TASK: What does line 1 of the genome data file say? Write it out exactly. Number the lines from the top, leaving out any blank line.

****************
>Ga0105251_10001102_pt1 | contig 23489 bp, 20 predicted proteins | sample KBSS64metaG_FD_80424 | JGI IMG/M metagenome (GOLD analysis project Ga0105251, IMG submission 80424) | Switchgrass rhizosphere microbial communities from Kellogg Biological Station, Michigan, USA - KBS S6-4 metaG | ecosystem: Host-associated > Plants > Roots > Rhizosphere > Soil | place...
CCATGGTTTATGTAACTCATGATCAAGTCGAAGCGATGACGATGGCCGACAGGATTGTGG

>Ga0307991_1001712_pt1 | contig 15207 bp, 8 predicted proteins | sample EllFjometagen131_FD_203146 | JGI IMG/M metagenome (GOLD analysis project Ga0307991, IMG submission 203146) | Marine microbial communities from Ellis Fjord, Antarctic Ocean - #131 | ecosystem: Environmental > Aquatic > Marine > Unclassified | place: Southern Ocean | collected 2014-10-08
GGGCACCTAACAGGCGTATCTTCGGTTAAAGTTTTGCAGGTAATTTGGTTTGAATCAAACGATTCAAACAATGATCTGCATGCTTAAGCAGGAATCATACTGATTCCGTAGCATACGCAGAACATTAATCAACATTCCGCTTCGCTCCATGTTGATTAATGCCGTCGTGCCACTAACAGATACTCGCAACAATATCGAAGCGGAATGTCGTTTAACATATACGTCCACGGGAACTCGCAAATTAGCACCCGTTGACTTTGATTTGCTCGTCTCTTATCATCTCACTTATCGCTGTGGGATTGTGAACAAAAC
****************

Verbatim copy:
>Ga0105251_10001102_pt1 | contig 23489 bp, 20 predicted proteins | sample KBSS64metaG_FD_80424 | JGI IMG/M metagenome (GOLD analysis project Ga0105251, IMG submission 80424) | Switchgrass rhizosphere microbial communities from Kellogg Biological Station, Michigan, USA - KBS S6-4 metaG | ecosystem: Host-associated > Plants > Roots > Rhizosphere > Soil | place...